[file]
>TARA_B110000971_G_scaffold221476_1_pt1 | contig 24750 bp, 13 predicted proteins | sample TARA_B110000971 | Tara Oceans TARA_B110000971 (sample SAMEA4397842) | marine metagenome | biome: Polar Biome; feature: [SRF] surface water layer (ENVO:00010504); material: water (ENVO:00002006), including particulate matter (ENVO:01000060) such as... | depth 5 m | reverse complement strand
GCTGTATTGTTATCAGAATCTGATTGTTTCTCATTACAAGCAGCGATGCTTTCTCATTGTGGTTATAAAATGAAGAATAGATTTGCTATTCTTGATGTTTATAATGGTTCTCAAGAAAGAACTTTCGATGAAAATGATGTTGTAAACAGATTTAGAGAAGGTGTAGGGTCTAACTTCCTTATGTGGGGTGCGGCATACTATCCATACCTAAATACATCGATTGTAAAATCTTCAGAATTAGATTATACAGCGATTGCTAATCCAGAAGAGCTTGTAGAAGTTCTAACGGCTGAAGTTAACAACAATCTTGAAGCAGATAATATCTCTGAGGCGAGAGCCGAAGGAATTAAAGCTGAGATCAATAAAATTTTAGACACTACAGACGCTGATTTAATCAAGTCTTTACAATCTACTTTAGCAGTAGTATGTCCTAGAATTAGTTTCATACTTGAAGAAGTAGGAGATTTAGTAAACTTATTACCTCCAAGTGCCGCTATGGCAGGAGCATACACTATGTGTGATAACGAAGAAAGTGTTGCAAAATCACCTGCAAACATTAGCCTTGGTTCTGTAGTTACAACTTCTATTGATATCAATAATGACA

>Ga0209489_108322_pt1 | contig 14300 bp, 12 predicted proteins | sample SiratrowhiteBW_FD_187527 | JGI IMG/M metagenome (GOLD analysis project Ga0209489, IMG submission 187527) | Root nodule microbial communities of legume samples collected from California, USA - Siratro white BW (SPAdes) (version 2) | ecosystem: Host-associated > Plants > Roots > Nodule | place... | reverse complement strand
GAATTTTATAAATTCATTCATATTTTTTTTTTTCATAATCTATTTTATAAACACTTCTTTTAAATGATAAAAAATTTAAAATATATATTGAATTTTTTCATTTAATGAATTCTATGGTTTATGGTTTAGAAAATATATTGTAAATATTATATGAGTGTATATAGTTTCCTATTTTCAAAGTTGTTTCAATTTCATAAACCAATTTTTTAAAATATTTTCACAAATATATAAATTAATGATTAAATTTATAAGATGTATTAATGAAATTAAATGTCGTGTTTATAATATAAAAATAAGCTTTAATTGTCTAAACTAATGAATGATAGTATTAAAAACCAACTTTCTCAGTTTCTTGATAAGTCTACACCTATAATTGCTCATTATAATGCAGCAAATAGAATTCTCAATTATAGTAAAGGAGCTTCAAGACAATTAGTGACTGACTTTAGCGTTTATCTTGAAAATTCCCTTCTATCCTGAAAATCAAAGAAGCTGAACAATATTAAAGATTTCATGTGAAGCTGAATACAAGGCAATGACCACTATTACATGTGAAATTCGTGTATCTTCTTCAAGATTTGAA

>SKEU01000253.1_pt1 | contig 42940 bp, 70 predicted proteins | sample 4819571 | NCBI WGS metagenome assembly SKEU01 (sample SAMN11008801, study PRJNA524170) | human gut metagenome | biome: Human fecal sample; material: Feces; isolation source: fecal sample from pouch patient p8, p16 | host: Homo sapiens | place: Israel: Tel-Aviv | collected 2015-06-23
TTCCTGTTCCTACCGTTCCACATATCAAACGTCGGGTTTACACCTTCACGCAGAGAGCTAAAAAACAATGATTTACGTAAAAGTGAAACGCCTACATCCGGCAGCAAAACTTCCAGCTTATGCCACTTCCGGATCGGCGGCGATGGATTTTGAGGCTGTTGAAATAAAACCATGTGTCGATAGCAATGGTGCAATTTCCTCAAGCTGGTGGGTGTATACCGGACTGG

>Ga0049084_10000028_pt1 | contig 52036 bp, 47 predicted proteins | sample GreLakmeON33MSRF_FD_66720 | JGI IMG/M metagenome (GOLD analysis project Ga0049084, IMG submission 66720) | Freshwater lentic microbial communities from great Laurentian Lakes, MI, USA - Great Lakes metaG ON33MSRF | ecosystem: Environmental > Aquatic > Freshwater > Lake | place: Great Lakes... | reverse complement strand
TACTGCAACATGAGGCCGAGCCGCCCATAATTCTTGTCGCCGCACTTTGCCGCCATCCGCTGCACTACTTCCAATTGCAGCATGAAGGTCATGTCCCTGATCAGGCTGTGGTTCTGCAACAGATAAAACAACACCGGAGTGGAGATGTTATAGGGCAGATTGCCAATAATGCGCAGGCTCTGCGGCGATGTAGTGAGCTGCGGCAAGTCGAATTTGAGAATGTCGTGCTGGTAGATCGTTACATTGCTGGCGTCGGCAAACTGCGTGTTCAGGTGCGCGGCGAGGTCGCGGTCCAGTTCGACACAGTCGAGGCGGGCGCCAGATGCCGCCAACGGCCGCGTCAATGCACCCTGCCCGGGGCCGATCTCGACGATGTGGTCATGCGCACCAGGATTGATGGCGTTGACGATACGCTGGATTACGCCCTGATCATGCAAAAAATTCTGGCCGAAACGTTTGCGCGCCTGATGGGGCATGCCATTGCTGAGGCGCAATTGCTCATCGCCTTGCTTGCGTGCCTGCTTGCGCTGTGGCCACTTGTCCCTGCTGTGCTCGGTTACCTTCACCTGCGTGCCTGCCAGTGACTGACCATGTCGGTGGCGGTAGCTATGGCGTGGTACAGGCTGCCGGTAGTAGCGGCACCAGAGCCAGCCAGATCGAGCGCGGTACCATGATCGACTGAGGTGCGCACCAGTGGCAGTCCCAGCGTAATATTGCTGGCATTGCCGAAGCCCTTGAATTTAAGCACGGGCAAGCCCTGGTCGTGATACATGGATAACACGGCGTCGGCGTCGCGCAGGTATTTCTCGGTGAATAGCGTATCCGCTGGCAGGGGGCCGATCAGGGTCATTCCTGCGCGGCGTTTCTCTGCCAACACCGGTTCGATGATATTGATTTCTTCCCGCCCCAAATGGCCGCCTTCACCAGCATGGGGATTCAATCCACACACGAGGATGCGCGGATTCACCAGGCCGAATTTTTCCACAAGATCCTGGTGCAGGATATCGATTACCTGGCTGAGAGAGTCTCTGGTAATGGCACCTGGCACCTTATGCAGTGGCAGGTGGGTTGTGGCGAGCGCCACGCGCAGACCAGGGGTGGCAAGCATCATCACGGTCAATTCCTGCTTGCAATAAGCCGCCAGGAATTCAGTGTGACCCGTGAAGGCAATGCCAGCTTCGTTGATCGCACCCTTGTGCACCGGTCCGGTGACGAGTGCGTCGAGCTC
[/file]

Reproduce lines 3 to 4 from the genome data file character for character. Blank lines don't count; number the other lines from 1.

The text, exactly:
>Ga0209489_108322_pt1 | contig 14300 bp, 12 predicted proteins | sample SiratrowhiteBW_FD_187527 | JGI IMG/M metagenome (GOLD analysis project Ga0209489, IMG submission 187527) | Root nodule microbial communities of legume samples collected from California, USA - Siratro white BW (SPAdes) (version 2) | ecosystem: Host-associated > Plants > Roots > Nodule | place... | reverse complement strand
GAATTTTATAAATTCATTCATATTTTTTTTTTTCATAATCTATTTTATAAACACTTCTTTTAAATGATAAAAAATTTAAAATATATATTGAATTTTTTCATTTAATGAATTCTATGGTTTATGGTTTAGAAAATATATTGTAAATATTATATGAGTGTATATAGTTTCCTATTTTCAAAGTTGTTTCAATTTCATAAACCAATTTTTTAAAATATTTTCACAAATATATAAATTAATGATTAAATTTATAAGATGTATTAATGAAATTAAATGTCGTGTTTATAATATAAAAATAAGCTTTAATTGTCTAAACTAATGAATGATAGTATTAAAAACCAACTTTCTCAGTTTCTTGATAAGTCTACACCTATAATTGCTCATTATAATGCAGCAAATAGAATTCTCAATTATAGTAAAGGAGCTTCAAGACAATTAGTGACTGACTTTAGCGTTTATCTTGAAAATTCCCTTCTATCCTGAAAATCAAAGAAGCTGAACAATATTAAAGATTTCATGTGAAGCTGAATACAAGGCAATGACCACTATTACATGTGAAATTCGTGTATCTTCTTCAAGATTTGAA